At 19, Fisher became the youngest woman to qualify for the Indy 500 in 2000. She still holds the record for the fastest female qualifier for the 500 and also became the first woman to win a pole at a major North American open-wheel event. By 2008, she opened yet another door by becoming INDYCAR’s first female principal team owner.

And then Danica-mania hit the sport by storm. Danica Patrick finished fourth in the 2005 Indianapolis 500 and her popularity exploded. She became the first woman to win an INDYCAR race – the Indy Japan 300 in 2008 –and went on to become the most successful woman in the history of American open-wheel racing and now has built a Pretty Intense brand for herself as an influencer.

Role models.

Several more followed Danica, including Simona de Silvestro who will be part of another female movement at this year’s Indianapolis 500. De Silvestro will be the driver for Paretta Autosport, which is led by veteran motorsports executive Beth Paretta. Her vision is to accelerate gender parity in the sport even further with the goal of building an all-female organization, from driver to engineers to marketing/PR representatives.

Fisher and countless other female business owners in the U.S. helped pave the way for Paretta. In the U.S. today, more than 11.6 million firms are owned by women and they employ nearly nine million people and have produced more than $1.7 trillion in sales.

Role models.

Paretta Autosport is an extension of INDYCAR and the Indianapolis Motor Speedway’s “Race for Equality & Change” that was announced last July. Team Penske will provide technical support to Paretta Autosport in their preparation for the Indy 500 and, more importantly, give this new team a genuine opportunity to be competitive.

This program is a substantial effort to support diversity and inclusivity throughout the INDYCAR industry. It includes a $1 million fund to support internal and external programs as well as initiatives that are aimed at creating fundamental change. Hopefully, it will assist more female trailblazers in the sport and accelerate gender parity. It is one of many reasons NTT is proud to partner with INDYCAR.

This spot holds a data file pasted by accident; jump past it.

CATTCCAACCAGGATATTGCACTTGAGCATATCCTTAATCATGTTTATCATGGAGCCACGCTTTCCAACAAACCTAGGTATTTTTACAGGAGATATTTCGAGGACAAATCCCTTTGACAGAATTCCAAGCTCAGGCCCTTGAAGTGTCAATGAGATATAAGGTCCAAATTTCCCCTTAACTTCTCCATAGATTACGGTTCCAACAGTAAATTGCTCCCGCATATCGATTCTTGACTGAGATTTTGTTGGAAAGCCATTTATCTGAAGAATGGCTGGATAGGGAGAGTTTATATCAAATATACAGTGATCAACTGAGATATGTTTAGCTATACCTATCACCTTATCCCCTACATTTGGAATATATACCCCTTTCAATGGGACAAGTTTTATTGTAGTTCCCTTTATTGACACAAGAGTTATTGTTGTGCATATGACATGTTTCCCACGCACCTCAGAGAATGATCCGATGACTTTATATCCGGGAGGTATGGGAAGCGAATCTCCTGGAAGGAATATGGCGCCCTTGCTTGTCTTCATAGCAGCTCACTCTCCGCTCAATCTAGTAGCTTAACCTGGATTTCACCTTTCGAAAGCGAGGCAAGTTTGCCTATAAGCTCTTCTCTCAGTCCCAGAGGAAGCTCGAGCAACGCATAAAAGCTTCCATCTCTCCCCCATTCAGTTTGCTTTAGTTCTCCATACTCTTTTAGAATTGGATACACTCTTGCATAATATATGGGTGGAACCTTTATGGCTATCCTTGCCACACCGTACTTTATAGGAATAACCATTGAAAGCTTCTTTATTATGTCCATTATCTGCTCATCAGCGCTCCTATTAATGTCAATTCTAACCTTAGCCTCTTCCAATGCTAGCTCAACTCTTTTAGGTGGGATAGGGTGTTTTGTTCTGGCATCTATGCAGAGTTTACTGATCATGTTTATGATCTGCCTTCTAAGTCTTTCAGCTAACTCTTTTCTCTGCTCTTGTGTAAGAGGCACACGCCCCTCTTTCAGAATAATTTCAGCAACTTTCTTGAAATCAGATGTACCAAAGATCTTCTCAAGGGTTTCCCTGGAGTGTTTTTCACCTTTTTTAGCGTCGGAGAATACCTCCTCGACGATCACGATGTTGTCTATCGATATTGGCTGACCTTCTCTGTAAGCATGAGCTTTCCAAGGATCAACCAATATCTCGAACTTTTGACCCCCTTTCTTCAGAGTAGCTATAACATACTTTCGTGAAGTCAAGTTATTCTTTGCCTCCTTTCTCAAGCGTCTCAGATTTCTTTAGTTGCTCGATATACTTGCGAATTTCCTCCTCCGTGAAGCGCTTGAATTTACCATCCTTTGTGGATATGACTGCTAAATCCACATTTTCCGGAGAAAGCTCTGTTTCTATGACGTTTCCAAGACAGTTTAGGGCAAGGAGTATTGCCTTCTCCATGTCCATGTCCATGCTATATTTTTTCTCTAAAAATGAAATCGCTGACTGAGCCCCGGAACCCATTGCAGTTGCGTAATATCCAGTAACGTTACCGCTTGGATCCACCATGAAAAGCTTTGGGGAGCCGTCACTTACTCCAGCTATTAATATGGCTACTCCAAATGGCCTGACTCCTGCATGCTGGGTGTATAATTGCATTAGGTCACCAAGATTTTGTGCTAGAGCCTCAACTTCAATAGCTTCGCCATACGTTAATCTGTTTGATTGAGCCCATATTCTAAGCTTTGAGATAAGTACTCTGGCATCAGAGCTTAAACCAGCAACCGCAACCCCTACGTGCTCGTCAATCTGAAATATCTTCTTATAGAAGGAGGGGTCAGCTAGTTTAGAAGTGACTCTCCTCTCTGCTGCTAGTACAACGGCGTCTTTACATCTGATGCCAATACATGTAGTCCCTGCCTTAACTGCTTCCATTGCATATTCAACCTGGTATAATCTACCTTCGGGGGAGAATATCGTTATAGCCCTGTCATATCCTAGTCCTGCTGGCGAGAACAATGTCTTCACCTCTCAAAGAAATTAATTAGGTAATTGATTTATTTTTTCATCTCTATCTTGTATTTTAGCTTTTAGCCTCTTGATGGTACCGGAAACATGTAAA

Who will be the next to “Choose to Challenge?” Only time will tell.

Read more from the NTT DATA International Women’s Day 2021 blog series:

  • Mona Charif shares how her early experiences with those whose examples encouraged her on her career path, including U.S. Vice President Kamala Harris
  • Kiran Ballal shares her thoughts about India’s first and only female prime minister, Indira Gandhi
  • Ellen Daley discusses NASA research mathematician Katherine Johnson
  • Michelle Sangiuliano writes about Margaret Chase Smith, the first woman to serve in the U.S. House of Representatives and Senate
  • Eddie Woods discusses the first African woman to win the Nobel Peace Prize – Wangari Maathai
  • Amy Oster shares her thoughts on U.S. Supreme Court Justice Ruth Bader Ginsburg
  • Terri Hatcher with comments on entrepreneur Madame C.J. Walker and the multi-faceted Annie Tumbo

 

Post Date: 3/6/2021

Margo Cooke, NTT DATA Services Margo Cooke

About the author

Margo Cooke is vice president of brand services, event marketing and sponsorships for NTT DATA Services. She has more than 20 years of experience in Business and IT Services marketing and communications with a focus on designing and executing memorable programs to engage clients and develop brand loyalty.